The half ended with the Lansdowne scrum, which had former Leinster Under 20 props Marty Mulhall and Greg McGrath exerting considerable pressure on the Con front row, winning a third scrum penalty as they asserted their dominance in that important phase of the game. [spacer height=”10px”]

Much has been written in past seasons of Lansdowne’s third quarter strength, when the opposition begin to tire and the pace and strength of this superbly coached and conditioned side begins to tell. [spacer height=”10px”]

This was the case again on Saturday, when the Headquarters side upped the tempo and started asking serious questions of the cup holders. Con initially were on the attack but were repulsed following a great turn over just inside the visitors’ ’22. When the Con backs were pinged for crossing, Scott Deasy took advantage with first a Garryowen, which was recovered, and then a beautifully flighted cross-kick which Mills gathered on the bounce. [spacer height=”10px”]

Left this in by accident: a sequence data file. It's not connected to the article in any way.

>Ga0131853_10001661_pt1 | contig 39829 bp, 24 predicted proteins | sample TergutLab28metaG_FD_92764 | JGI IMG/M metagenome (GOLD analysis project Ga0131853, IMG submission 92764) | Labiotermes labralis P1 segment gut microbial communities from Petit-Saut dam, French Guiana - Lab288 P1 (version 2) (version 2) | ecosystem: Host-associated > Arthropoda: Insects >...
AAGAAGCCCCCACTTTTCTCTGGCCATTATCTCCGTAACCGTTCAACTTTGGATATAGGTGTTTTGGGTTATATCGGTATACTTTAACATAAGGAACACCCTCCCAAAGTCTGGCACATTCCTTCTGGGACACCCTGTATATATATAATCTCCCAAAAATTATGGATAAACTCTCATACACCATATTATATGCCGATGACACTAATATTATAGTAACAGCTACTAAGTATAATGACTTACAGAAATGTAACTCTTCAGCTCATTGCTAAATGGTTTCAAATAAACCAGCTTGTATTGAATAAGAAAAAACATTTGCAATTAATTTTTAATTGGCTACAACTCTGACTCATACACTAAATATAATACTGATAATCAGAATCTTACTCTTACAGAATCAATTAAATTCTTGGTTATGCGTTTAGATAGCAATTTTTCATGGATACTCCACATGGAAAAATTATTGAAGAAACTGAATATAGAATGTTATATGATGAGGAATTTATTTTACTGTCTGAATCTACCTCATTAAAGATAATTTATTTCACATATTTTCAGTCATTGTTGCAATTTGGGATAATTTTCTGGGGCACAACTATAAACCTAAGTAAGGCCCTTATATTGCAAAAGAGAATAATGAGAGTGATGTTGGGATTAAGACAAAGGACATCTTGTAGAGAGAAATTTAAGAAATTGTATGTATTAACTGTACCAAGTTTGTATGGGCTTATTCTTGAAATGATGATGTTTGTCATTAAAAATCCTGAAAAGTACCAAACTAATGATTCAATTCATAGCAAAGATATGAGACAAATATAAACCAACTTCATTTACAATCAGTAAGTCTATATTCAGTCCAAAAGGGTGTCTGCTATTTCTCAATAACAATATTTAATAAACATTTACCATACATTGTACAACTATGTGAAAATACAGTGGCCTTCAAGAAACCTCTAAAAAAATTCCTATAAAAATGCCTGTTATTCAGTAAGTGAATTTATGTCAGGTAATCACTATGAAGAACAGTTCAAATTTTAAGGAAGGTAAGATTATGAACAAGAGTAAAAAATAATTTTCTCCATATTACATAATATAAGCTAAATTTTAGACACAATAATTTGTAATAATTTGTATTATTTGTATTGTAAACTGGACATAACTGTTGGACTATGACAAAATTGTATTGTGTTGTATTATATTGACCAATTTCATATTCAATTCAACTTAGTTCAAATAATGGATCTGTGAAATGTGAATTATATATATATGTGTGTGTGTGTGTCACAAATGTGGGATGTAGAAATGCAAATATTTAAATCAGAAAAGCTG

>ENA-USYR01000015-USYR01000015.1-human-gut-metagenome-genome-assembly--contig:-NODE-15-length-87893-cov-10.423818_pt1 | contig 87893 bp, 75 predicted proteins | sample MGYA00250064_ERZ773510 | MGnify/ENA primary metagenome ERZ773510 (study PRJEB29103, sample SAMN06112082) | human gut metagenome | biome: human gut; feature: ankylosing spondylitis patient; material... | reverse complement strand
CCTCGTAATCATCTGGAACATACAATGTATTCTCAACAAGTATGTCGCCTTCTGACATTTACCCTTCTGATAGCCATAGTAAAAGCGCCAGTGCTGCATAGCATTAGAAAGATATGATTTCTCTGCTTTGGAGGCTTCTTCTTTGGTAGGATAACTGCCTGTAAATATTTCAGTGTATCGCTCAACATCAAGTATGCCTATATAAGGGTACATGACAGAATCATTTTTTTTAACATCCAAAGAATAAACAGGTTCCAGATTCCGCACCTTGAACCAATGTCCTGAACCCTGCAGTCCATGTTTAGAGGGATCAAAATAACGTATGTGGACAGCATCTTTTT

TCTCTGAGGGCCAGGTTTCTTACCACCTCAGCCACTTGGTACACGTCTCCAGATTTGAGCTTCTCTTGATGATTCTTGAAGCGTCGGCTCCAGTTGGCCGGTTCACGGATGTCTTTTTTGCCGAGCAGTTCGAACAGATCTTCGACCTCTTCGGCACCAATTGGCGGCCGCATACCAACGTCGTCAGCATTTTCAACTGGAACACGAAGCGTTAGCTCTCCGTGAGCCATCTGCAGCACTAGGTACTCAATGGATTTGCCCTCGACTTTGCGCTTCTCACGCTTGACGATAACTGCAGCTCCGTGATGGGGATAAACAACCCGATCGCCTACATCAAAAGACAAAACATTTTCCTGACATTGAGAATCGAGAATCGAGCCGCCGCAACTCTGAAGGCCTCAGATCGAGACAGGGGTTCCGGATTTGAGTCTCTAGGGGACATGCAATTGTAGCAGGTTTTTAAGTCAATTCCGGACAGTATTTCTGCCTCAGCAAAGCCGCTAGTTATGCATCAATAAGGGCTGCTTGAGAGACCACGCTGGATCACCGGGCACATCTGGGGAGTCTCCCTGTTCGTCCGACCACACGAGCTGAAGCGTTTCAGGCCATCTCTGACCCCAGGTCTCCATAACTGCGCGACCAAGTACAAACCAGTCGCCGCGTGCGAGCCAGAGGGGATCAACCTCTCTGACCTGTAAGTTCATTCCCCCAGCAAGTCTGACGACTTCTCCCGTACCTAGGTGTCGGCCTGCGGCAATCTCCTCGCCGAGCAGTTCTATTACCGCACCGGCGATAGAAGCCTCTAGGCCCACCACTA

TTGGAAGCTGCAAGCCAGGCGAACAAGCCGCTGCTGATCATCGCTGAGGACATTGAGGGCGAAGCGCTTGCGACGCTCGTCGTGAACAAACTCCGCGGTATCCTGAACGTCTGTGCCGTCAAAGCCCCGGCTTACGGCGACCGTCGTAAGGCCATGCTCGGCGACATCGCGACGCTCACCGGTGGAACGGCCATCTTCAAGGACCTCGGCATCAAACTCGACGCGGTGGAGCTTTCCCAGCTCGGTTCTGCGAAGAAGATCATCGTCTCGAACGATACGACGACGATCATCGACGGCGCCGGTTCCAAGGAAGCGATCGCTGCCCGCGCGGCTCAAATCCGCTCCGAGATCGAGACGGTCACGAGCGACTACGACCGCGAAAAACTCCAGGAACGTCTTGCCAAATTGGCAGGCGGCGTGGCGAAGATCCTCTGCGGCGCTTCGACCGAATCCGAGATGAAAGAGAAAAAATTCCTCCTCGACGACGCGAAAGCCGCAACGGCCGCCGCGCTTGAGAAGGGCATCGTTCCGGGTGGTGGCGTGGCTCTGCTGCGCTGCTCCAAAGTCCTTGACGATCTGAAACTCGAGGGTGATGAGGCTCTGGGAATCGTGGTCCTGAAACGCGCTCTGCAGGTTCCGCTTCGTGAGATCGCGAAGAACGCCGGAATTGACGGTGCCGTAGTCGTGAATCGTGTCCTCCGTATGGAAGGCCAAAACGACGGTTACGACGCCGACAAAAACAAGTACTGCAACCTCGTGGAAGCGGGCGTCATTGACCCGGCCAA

The full back made ground down the right and passed inside to winger Horan, supported by Bennie, who took play to within feet of the goal line. The ball was temporarily held up by desperate Con defence, only for that master of the hard yards, Josh O’Rourke, to plunge over for the try and a 13-5 lead after 49 minutes’ play. [spacer height=”10px”]

Seven’s international Ian Fitzpatrick came on for Harry Brennan, who shipped a knock, as Lansdowne pressed home their advantage. Full back Mills put a lovely grubber kick close to the home ’22 on 53 minutes, and the forwards took the subsequent line-out. Mills then placed another great kick into the ’22 and the awkward bounce exposed Con’s covering winger, Rob Jermyn. [spacer height=”10px”]